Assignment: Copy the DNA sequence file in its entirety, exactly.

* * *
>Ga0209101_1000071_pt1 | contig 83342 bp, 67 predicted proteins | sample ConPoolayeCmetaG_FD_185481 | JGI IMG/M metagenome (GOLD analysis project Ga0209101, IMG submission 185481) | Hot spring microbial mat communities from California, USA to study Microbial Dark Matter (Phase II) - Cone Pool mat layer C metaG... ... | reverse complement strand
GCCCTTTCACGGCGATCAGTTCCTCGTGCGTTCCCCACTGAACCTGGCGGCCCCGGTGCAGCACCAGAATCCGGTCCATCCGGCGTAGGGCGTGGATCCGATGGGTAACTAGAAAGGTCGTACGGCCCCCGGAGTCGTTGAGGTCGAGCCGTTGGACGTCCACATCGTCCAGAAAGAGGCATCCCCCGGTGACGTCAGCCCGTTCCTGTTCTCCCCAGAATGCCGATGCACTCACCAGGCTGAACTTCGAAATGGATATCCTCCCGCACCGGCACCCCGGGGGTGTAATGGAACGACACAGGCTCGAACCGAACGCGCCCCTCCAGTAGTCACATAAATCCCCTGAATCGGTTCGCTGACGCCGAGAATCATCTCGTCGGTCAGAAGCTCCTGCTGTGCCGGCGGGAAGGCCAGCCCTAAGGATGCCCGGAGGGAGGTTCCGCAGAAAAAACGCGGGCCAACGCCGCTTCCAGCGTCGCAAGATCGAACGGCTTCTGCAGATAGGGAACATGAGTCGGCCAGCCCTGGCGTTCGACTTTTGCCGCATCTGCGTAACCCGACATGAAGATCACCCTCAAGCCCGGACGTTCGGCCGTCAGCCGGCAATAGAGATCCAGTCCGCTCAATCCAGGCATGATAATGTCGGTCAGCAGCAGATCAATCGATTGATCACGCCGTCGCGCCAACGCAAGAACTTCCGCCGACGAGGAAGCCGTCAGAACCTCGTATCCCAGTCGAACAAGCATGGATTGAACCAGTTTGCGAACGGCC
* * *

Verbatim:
>Ga0209101_1000071_pt1 | contig 83342 bp, 67 predicted proteins | sample ConPoolayeCmetaG_FD_185481 | JGI IMG/M metagenome (GOLD analysis project Ga0209101, IMG submission 185481) | Hot spring microbial mat communities from California, USA to study Microbial Dark Matter (Phase II) - Cone Pool mat layer C metaG... ... | reverse complement strand
GCCCTTTCACGGCGATCAGTTCCTCGTGCGTTCCCCACTGAACCTGGCGGCCCCGGTGCAGCACCAGAATCCGGTCCATCCGGCGTAGGGCGTGGATCCGATGGGTAACTAGAAAGGTCGTACGGCCCCCGGAGTCGTTGAGGTCGAGCCGTTGGACGTCCACATCGTCCAGAAAGAGGCATCCCCCGGTGACGTCAGCCCGTTCCTGTTCTCCCCAGAATGCCGATGCACTCACCAGGCTGAACTTCGAAATGGATATCCTCCCGCACCGGCACCCCGGGGGTGTAATGGAACGACACAGGCTCGAACCGAACGCGCCCCTCCAGTAGTCACATAAATCCCCTGAATCGGTTCGCTGACGCCGAGAATCATCTCGTCGGTCAGAAGCTCCTGCTGTGCCGGCGGGAAGGCCAGCCCTAAGGATGCCCGGAGGGAGGTTCCGCAGAAAAAACGCGGGCCAACGCCGCTTCCAGCGTCGCAAGATCGAACGGCTTCTGCAGATAGGGAACATGAGTCGGCCAGCCCTGGCGTTCGACTTTTGCCGCATCTGCGTAACCCGACATGAAGATCACCCTCAAGCCCGGACGTTCGGCCGTCAGCCGGCAATAGAGATCCAGTCCGCTCAATCCAGGCATGATAATGTCGGTCAGCAGCAGATCAATCGATTGATCACGCCGTCGCGCCAACGCAAGAACTTCCGCCGACGAGGAAGCCGTCAGAACCTCGTATCCCAGTCGAACAAGCATGGATTGAACCAGTTTGCGAACGGCC